The financial crisis highlighted the need for data standards. When Lehman Brothers collapsed in 2008, many market participants were unaware of their total exposures to Lehman because that name did not appear on all of their contracts.

The global legal entity identifier, or LEI, offers a solution for this problem.

The LEI, a 20-digit, alpha-numeric code that connects to basic business card information to clearly and uniquely identify companies participating in global financial markets, promises to provide major benefits to financial market participants and government regulators worldwide.

Thanks to the efforts of the global community in the public and private sectors, the LEI system is beginning to take hold. Organizations in several countries are issuing “pre-LEIs,” which are designed to be compatible with the LEI system once local registration authorities are in place. To date, more than 50,000 pre-LEIs are in use.

We are proud to have contributed to that effort and to have helped shape the LEI governing structure. In fact, the OFR’s Chief Counsel chairs the LEI Regulatory Oversight Committee.

With the LEI system well on track, we are contemplating the next step in data standards. We plan to extend our efforts by developing best practices for the hierarchies that map the relationships among entities or products. For example, legal entity hierarchies define the relationships, such as ownership and control, among legal entities engaged in financial transactions.

Filling data gaps and standardizing data are important. The fourth challenge also matters: Balancing confidentiality with data sharing.

This challenge is one that begins inside the regulatory community but affects users of financial data inside and outside that perimeter. The challenge is to share financial data appropriately across the regulatory community.

No single regulator possesses all of the data needed to form a complete picture of threats to the financial system; indeed, even if we put all of our data together, significant gaps would remain in coverage and utility.

We will greatly improve our prospects for filling those gaps if the financial regulatory community, both in the United States and abroad, finds more and better ways to appropriately share financial data.

We can think of three levels of concentric circles for data sharing.

The innermost circle entails data sharing among ourselves and includes the related agreements, safeguards, and protocols.

The middle circle represents data sharing with academic researchers under protocols that balance the need for access with heightened safeguards to protect confidential data.

The third, outermost circle involves sharing data with the public, again with the most stringent safeguards, but for the benefit of market participants and to provide transparency, accountability, and communication about our work.

I believe that we policymakers should start at the core of those three circles and make our first priority the expansion of data sharing among ourselves. The costs and obstacles are significant, but the benefits dwarf the impediments.

I see three major obstacles to data sharing, but also remedies for each.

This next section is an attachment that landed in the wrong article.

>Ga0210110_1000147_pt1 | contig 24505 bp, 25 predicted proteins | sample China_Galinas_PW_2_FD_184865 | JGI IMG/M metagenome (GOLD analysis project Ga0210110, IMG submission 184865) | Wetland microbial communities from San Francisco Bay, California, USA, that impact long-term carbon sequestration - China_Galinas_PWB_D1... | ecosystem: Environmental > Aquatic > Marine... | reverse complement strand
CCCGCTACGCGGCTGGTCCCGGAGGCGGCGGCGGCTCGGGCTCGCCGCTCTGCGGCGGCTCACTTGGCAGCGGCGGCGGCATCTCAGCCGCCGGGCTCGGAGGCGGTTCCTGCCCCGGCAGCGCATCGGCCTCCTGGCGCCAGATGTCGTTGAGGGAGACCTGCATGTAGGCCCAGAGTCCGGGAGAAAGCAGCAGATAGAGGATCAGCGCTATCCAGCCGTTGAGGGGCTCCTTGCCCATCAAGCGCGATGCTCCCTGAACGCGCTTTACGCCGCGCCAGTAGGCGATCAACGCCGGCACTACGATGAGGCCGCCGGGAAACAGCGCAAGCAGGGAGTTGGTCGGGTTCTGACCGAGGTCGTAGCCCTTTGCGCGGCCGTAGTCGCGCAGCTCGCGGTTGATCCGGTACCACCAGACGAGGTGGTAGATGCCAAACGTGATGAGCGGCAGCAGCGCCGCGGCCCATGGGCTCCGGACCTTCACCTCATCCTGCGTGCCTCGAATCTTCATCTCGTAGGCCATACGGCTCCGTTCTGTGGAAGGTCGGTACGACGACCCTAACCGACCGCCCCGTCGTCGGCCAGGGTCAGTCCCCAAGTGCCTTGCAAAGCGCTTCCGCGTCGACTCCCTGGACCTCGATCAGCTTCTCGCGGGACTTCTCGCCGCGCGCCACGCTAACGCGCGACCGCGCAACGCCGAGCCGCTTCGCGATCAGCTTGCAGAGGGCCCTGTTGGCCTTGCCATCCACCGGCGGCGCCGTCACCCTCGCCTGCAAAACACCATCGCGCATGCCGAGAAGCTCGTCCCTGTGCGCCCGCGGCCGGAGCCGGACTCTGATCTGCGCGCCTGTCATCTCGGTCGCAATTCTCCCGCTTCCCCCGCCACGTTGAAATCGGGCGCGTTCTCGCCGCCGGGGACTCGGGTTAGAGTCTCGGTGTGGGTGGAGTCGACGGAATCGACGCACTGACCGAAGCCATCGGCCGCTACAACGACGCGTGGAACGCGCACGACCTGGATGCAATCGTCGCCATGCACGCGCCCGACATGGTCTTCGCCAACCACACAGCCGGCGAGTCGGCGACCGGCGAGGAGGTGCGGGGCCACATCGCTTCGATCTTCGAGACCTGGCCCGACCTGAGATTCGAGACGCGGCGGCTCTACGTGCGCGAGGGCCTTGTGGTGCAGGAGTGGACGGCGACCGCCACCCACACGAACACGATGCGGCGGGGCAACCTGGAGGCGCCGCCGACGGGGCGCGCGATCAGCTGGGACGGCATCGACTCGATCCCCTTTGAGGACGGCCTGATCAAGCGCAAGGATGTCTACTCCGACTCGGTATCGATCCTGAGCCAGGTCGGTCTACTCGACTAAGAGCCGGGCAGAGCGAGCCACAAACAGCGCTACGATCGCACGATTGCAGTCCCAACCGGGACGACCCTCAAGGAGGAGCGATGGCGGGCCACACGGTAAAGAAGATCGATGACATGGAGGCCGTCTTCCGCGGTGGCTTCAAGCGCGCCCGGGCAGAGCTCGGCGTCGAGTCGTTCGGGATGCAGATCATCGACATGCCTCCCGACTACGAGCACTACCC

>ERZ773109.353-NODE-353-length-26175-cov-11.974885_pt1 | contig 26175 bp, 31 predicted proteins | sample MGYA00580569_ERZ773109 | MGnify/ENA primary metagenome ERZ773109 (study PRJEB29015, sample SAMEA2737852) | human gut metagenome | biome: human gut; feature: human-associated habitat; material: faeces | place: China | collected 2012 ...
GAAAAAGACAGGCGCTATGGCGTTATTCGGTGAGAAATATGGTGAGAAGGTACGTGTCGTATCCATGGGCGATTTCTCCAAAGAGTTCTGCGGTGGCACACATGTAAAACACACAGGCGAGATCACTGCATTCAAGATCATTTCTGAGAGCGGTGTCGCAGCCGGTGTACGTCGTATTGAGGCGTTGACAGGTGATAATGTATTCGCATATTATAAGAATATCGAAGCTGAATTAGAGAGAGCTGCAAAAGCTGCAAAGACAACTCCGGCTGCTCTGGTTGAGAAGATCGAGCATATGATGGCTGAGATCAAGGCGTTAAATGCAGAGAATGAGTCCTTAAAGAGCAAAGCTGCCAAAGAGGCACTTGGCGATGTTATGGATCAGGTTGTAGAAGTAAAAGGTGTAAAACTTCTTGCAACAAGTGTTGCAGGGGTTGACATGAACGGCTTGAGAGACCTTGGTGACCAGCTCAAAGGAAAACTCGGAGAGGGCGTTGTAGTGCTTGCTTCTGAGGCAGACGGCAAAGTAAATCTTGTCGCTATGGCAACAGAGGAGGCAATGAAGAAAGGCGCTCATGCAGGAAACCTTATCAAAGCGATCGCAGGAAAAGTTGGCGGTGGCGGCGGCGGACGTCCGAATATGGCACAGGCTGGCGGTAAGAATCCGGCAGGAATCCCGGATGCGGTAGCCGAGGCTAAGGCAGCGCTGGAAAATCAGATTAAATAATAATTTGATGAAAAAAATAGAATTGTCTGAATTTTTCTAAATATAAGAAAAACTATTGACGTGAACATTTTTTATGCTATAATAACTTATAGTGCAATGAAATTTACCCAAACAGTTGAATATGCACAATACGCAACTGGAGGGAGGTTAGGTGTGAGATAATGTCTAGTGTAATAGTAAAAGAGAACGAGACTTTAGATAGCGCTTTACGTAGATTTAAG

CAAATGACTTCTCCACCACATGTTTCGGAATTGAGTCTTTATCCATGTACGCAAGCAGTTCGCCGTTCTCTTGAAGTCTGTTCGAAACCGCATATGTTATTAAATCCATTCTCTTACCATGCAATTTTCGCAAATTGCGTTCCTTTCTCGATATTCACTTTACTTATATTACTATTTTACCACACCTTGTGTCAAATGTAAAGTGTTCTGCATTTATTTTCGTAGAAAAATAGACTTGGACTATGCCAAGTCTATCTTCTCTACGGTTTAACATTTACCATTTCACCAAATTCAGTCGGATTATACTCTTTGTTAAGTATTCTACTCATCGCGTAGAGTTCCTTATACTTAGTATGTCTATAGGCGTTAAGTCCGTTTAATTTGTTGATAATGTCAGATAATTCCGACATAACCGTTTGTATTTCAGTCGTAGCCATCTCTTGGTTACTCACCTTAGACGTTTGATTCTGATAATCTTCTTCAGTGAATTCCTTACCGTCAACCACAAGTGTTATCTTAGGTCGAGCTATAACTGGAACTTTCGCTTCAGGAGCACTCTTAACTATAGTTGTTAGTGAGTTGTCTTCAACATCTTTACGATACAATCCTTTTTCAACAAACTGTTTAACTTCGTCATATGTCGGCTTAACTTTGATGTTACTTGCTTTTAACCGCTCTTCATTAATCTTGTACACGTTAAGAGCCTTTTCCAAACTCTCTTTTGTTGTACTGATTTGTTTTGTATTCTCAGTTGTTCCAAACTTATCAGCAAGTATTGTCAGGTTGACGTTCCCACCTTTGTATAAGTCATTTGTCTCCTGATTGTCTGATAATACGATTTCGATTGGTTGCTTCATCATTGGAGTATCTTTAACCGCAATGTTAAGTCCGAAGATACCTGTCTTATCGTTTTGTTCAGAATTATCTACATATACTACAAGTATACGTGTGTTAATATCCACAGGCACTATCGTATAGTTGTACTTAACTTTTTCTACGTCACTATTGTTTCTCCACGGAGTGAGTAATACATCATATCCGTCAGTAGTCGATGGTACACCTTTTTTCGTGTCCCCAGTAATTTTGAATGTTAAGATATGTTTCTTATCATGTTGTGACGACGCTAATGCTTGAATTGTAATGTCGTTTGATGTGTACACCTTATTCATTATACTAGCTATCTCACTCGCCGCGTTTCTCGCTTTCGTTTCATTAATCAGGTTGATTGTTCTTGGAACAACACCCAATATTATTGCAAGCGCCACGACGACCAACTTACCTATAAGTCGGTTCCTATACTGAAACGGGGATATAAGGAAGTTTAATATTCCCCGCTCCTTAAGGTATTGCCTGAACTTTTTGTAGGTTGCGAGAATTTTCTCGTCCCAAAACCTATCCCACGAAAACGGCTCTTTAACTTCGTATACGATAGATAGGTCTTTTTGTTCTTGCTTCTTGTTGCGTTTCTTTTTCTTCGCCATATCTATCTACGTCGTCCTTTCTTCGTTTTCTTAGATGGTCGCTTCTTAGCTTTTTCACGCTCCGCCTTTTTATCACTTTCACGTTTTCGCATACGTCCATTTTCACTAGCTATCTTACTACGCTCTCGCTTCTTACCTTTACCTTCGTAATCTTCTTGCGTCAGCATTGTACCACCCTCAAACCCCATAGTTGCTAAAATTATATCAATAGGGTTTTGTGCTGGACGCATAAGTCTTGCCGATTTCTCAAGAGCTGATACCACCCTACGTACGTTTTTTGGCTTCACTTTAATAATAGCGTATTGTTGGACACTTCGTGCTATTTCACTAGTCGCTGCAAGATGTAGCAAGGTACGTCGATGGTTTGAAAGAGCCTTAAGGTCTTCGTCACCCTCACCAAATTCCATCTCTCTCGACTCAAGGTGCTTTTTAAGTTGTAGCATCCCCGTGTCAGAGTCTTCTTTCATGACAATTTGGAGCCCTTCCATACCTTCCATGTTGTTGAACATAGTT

The first obstacle is the critical need to maintain the security of confidential data. Highly sensitive data simply cannot fall into the wrong hands. The government organizations that collect and maintain these data have well-established and time-tested security measures in place.

Taking the data outside the sphere of these protective measures holds the potential for introducing grave risks.

A related obstacle involves the comfort level of the financial institutions that have provided data to their supervisors, often over many years or decades. Supervisors are understandably concerned that sharing such data could make institutions reluctant to cooperate.

The remedy for these obstacles is that data sharing must occur with controls and safeguards every bit as rigorous as the controls and safeguards that the sources of the data have employed and refined over time. At the OFR, we are committed to protocols and procedures for collecting, storing, and appropriately sharing data that meet or exceed the strict standards of our data-sharing partners. In fact, the OFR has defined and adopted such a data classification scheme and matching controls to assure secure data handling.

In addition, we hope that work under way on data classification by the Council’s Data Committee will lead to concordances among classification schemes, will help assure supervisors that the right controls will apply to shared data, and will develop into a common, uniform approach across the Council. We can fulfill our shared financial stability mandate only if we act in concert.

I am pleased that a session of this conference explores new technologies to make data more secure.

The third obstacle to data sharing involves the quality and suitability of much of the data for assessing threats to financial stability. Data collected by supervisors of financial institutions or markets are often limited in scope, lacking in uniformity, gathered under time pressure, and aimed at responding to particular supervisory issues that differ among agencies. Taken out ofcontext, these data could be misinterpreted.

However, we see common interests and incentives to collaborate. Supervisors could realize significant benefits from systematic improvement in these data, while macroprudential policymakers could benefit from high-quality, granular information that sheds light on counterparty exposures and interconnectedness among market participants.